When Diversity Isn’t Working for Your Team
You don’t have to travel too far down an Internet rabbit hole to happen upon a claim that diversity is a good thing for teams and organizations. Research has shown that diversity of thought or perspective can increase creativity, improve problem-solving and decision-making, and ultimately benefit the bottom line. But knowing the potential benefits of diversity is one thing; actually reaping those benefits on your own team can be something else entirely.
Suppose your team doesn’t have a lot of diversity. What do you do then? Teams can become quite homogenous when particular functions attract or select a certain type of person with a shared perspective, like a finance department hiring those who favor a concrete, quantitative approach, for example. Or, lack of diversity can result from teams and organizations selecting members based on cultural “fit”and adding new people who are a lot like those already there.
Or suppose you do have diversity, but instead of being beneficial, people seem to be having difficulty seeing eye-to-eye. The presence of diversity doesn’t always lead to positive outcomes when people’s preferences and needs conflict. Suppose some people on your team prefer directness and others diplomacy, or some prioritize practicality and others creativity. How can you benefit from diversity like that instead of being hindered by it?
Whether your team lacks diversity or is feeling burdened by it, these strategies can turn things around:
Size it up.
Start by taking measure of your current team and its composition. In what areas do you have diversity and in where is it lacking? Do team members embrace risk or avoid it? Trust intuition or facts? Prioritize discipline or flexibility? Next, delineate your team’s strengths and weaknesses and review what kinds of mistakes your team tends to make. Then ask yourself whether or how diversity, or lack thereof, is playing into your team’s performance. For example, might your failure to keep up with the competition stem from having too many team members who deliberate on decisions for too long? Are ruffled feathers among stakeholders arising from a predominance of individuals who prioritize results over people?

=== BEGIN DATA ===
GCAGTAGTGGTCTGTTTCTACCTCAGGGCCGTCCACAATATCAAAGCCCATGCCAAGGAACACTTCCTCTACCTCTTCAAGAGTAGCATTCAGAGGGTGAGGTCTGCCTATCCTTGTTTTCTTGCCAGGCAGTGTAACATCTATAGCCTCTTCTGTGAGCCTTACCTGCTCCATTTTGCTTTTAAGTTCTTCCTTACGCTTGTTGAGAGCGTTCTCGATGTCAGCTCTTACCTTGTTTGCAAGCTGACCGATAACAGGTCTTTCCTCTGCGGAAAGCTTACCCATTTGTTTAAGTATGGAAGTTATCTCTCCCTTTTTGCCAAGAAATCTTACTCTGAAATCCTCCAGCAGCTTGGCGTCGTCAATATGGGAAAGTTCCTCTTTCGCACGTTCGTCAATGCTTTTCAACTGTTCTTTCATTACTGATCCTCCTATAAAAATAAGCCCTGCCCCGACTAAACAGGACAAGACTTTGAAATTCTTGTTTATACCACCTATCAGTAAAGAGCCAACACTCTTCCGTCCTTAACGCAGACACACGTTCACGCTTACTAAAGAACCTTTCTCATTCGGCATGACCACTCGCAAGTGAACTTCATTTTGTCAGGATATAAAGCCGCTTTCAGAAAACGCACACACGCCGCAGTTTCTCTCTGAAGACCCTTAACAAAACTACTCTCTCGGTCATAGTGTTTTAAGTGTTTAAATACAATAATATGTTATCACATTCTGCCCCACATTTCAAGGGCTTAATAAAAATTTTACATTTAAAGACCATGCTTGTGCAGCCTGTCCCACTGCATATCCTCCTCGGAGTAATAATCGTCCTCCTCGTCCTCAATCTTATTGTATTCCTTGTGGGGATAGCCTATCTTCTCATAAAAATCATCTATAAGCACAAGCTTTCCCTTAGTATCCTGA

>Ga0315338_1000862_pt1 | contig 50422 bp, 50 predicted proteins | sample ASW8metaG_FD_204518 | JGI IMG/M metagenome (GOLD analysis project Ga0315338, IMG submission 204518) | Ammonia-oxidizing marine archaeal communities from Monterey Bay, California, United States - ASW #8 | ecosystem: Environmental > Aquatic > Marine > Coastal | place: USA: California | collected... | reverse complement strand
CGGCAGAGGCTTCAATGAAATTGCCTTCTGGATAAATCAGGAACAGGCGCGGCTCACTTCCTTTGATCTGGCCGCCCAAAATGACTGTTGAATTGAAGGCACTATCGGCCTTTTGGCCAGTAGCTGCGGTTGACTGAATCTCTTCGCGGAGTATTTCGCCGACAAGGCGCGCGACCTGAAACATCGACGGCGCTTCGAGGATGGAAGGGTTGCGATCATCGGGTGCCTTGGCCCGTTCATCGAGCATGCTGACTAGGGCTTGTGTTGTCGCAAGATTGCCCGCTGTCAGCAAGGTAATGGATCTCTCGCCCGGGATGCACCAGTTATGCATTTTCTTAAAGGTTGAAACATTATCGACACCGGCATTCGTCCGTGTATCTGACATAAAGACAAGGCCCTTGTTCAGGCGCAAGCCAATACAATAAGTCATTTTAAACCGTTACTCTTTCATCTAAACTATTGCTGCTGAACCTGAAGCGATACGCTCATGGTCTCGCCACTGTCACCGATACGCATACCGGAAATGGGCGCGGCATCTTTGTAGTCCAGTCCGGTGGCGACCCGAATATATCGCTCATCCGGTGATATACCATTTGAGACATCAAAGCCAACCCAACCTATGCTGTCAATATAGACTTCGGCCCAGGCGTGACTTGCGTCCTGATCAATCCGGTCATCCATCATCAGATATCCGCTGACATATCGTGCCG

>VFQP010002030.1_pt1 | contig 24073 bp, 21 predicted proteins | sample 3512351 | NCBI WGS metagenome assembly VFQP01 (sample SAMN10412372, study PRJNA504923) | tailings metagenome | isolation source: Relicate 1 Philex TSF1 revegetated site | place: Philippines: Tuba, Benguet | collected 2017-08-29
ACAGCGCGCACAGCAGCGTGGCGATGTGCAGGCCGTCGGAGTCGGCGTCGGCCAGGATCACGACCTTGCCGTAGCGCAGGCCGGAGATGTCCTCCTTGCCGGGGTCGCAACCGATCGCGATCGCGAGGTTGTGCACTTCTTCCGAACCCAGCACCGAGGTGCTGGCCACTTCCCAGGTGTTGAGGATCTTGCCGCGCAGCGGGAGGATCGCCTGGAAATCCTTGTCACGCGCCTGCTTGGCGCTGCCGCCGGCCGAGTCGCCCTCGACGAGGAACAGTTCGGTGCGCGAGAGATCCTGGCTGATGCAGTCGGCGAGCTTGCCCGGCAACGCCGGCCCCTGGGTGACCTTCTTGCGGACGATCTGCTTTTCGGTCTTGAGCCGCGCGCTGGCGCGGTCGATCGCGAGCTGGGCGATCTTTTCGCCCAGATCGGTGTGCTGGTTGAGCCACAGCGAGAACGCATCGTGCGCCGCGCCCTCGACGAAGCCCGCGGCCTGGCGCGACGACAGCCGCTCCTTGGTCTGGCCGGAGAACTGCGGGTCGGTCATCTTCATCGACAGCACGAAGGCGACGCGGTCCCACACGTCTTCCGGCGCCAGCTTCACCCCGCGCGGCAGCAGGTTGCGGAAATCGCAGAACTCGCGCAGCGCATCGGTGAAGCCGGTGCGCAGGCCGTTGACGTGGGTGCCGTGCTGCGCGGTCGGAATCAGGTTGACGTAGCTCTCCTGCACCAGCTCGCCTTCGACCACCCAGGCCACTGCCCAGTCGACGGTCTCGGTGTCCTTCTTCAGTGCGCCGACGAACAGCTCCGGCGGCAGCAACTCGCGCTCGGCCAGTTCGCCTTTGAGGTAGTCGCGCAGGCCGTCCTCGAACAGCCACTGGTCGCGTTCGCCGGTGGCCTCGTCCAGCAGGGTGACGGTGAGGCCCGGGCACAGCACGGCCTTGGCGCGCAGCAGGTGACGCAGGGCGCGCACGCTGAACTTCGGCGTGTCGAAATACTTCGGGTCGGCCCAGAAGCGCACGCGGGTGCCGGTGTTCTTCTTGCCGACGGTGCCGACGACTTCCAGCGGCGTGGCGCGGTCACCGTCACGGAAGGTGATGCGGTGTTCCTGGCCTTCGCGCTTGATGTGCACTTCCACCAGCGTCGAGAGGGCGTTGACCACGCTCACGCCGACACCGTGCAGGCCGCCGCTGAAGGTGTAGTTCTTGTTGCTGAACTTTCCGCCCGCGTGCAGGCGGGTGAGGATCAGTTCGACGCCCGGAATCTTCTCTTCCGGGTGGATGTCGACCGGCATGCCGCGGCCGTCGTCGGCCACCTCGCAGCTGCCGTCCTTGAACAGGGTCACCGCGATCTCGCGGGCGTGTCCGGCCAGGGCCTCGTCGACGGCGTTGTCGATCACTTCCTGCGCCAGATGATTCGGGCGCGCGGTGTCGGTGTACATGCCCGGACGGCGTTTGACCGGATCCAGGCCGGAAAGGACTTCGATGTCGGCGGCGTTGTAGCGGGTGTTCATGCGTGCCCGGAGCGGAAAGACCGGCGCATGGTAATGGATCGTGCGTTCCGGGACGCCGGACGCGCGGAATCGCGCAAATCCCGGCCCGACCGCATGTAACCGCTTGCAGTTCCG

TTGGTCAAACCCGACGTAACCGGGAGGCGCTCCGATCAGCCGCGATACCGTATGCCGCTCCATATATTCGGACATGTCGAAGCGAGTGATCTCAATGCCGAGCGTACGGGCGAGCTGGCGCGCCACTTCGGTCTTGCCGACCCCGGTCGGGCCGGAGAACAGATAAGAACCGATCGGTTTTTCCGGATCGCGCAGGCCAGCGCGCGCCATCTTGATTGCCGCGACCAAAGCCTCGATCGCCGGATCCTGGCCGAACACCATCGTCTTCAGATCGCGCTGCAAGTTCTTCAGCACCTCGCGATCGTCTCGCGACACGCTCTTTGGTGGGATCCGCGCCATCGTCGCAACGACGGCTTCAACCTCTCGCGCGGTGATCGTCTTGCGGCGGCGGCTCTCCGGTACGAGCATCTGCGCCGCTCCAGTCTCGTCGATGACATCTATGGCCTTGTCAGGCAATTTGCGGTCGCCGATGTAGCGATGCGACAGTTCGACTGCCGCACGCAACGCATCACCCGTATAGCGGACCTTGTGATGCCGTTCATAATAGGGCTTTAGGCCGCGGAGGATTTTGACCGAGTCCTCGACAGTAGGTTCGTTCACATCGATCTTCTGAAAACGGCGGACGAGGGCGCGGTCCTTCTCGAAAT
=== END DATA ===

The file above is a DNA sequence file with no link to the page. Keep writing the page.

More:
Beg, borrow or steal.
If your team lacks diversity in key areas, or has some problematic weaknesses, consider selecting for diversity next time you add a team member; choose someone with a perspective others lack. Or, if adding diversity to your team isn’t possible, borrow it. Say you have a key customer counting on you to create a detailed implementation plan, but your team is full of big picture people. Borrow a detail-focused colleague from another team to provide guidance and answer key questions. Are you including the right level of detail in your plan? What steps have you missed? What flaws aren’t you seeing?
Adding or borrowing diversity isn’t always an option, but if you’re clear on what relevant perspectives you’re missing or what your weaknesses are, you might be able to fake it. Ask people to put themselves in the shoes of those perspectives not represented on your team and “think like” the missing type. This technique is similar to playing devil’s advocate, but instead you’ll advocate for a detailed perspective, or a risk-embracing one, or a relationship-focused one–whatever relevant perspective your team is missing.
Test the waters.
The presence of diverse perspectives won’t help you much if your team working norms support only the dominant perspectives. Let’s say you’ve attempted to balance a hard-driving, competitive, goal-focused team with someone who has strong relationship-building skills, but the team continues to take a win-at-all-costs approach to things. Your relationship-builder doesn’t have much hope of success. Ask yourself whether your team works in a way that can support preferences for both challenge and connection; flexibility and discipline; creativity and practicality.